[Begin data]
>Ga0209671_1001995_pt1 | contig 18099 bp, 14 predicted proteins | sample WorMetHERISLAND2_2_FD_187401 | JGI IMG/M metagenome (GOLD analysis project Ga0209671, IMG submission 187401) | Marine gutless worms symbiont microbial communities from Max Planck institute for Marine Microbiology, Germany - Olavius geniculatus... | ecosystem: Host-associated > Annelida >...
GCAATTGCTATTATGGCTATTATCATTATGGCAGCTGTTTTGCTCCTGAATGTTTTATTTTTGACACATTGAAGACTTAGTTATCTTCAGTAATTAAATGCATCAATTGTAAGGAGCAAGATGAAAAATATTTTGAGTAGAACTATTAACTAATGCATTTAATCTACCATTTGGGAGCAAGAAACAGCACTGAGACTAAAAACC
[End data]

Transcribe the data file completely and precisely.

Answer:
>Ga0209671_1001995_pt1 | contig 18099 bp, 14 predicted proteins | sample WorMetHERISLAND2_2_FD_187401 | JGI IMG/M metagenome (GOLD analysis project Ga0209671, IMG submission 187401) | Marine gutless worms symbiont microbial communities from Max Planck institute for Marine Microbiology, Germany - Olavius geniculatus... | ecosystem: Host-associated > Annelida >...
GCAATTGCTATTATGGCTATTATCATTATGGCAGCTGTTTTGCTCCTGAATGTTTTATTTTTGACACATTGAAGACTTAGTTATCTTCAGTAATTAAATGCATCAATTGTAAGGAGCAAGATGAAAAATATTTTGAGTAGAACTATTAACTAATGCATTTAATCTACCATTTGGGAGCAAGAAACAGCACTGAGACTAAAAACC